The difficulty in designation of an exact role of Fas-mediated apoptosis stands in the multiple, redundant, and interrelated mechanisms of β-cell death in T1D. The progressive involvement of Fas as a mediator of apoptosis along the course of inflammation has been challenged by a series of studies showing that this mechanism is neither obligatory nor essential in the process of destructive insulitis (64–68). Although Fas expression correlates with β-cell inflammation and unequivocally contributes to destructive insulitis, a causal relationship is rather complex because apoptosis also correlates with upregulation of granzyme and TNF-R1 (69–72). In addition to the canonical mechanisms of apoptosis, islet injury is inflicted by a number of cytotoxic cytokines such as IL-1β, IFNγ, and NO (73, 74). It is quite difficult to attribute distinct activities to these interrelated mechanisms in the process of inflammatory insulitis, because most cytokines as well as TNFα induce Fas expression (21, 22, 29, 75).
Each one of the canonical cytotoxic mechanisms, including Fas, TNF-R1, and perforin/granzyme, is dispensable in autoimmune β-cell destruction (68, 75–80), as well as islet allograft rejection (27, 81). Outstanding is the compensation of dysfunctional Fas/FasL interactions by other effector mechanisms of β-cell death (11, 35, 69, 82–84). Likewise, redundant activity of TGF-β, IL-1β, IFNγ, and NO is a common characteristic, as each individual cytotoxic mechanism is largely dispensable in β-cell lysis (36, 41, 47, 85).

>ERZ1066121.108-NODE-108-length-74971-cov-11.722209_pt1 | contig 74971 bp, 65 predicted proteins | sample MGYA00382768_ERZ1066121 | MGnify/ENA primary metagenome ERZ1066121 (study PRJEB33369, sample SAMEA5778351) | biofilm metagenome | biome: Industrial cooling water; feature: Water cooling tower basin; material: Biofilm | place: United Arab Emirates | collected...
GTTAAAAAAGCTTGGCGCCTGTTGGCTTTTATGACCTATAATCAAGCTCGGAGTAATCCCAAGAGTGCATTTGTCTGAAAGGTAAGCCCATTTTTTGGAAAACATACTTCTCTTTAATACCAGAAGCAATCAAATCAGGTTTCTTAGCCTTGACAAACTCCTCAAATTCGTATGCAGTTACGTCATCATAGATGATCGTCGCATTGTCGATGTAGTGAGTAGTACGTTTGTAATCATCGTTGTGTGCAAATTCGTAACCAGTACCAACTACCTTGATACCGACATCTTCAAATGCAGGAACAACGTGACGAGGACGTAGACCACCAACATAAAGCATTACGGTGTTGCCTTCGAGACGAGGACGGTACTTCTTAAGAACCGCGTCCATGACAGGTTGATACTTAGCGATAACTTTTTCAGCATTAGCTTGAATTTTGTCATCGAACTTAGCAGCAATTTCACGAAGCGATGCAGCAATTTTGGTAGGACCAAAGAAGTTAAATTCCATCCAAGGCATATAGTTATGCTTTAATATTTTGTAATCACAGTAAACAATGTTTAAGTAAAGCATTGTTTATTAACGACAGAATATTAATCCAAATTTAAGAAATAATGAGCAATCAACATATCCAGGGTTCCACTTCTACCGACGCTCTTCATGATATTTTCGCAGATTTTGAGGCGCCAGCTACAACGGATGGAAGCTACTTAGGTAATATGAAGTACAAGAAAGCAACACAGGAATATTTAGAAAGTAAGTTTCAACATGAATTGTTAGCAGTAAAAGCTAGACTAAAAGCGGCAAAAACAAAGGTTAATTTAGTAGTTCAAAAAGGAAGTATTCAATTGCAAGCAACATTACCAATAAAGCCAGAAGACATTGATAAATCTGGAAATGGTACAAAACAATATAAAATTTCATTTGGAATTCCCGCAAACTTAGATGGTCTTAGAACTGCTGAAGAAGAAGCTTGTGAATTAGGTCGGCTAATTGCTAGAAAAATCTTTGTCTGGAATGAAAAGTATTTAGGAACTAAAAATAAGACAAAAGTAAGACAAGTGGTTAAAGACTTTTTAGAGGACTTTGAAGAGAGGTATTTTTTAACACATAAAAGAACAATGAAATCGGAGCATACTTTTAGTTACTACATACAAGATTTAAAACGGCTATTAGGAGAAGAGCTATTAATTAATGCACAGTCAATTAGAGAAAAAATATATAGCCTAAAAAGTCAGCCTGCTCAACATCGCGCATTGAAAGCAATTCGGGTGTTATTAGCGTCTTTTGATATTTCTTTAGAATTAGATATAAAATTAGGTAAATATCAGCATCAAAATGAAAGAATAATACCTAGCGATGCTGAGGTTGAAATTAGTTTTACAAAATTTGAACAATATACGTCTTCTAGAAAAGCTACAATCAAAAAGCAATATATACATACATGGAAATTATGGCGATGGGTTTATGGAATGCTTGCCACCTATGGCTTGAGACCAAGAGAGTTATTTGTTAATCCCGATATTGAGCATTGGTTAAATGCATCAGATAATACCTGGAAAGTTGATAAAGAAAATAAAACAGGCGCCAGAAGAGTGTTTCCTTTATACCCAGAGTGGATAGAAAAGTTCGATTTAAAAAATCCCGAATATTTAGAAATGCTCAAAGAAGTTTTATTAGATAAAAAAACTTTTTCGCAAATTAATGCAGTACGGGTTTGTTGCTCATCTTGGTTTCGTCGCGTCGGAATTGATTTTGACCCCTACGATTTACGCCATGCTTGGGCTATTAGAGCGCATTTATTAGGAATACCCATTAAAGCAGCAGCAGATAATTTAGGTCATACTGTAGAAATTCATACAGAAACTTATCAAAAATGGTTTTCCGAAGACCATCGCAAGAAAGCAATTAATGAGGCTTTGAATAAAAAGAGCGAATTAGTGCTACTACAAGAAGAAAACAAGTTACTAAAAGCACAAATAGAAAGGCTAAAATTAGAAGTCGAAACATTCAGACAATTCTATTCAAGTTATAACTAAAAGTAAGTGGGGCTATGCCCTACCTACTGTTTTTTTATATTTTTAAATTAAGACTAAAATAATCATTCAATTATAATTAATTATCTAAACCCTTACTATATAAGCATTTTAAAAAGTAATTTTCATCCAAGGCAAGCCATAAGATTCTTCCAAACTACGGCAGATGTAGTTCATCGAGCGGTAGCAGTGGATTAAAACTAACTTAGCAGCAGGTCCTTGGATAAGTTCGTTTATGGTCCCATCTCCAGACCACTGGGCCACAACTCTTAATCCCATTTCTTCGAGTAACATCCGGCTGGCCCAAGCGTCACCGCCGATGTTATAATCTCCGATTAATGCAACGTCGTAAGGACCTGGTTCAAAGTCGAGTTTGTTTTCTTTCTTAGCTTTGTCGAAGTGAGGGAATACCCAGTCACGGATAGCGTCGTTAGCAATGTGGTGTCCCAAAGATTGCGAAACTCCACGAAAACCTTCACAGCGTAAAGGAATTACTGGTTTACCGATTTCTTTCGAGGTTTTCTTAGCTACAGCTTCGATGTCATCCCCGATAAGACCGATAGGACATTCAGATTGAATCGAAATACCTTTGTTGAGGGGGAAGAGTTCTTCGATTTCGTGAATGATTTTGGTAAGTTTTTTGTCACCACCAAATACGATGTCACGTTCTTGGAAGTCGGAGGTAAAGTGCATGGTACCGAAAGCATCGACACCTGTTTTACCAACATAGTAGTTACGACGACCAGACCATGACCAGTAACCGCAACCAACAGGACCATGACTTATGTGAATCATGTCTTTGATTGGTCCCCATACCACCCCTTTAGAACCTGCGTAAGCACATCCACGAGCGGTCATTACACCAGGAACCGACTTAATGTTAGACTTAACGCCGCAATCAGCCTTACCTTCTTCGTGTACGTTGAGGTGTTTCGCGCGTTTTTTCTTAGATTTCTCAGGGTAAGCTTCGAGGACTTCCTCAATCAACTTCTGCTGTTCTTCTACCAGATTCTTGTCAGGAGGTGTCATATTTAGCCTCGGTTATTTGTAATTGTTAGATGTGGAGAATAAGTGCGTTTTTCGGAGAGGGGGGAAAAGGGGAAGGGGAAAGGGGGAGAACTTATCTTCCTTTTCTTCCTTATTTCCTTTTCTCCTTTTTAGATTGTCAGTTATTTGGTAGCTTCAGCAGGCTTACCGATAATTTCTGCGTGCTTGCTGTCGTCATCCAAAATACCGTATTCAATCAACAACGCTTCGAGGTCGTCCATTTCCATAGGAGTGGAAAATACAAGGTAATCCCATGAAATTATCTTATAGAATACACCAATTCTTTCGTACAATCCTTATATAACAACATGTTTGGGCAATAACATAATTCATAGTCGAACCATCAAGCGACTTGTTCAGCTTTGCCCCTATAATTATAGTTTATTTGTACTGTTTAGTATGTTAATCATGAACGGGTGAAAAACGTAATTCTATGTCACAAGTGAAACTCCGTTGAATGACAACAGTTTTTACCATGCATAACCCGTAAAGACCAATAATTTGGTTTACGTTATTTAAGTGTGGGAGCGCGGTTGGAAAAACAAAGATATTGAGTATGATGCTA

Extending the mechanism of immune privilege, negative regulation of immune cells by TNF family receptor/ligand interactions has significant homeostatic impact on the intensity of inflammatory reactions. The common mechanism of tissue defense involves induction of apoptosis in autoreactive effectors sensitive to AICD at the level of pancreatic islets in situ (30, 62, 86). Physical elimination of diabetogenic cells has been attained by targeted expression of TNFα (87–90) and TGFβ (91, 92) under control of the insulin promoter, systemic administration of TNF-α (93–95), and overexpression of FasL protein in regulatory T cells (30, 96).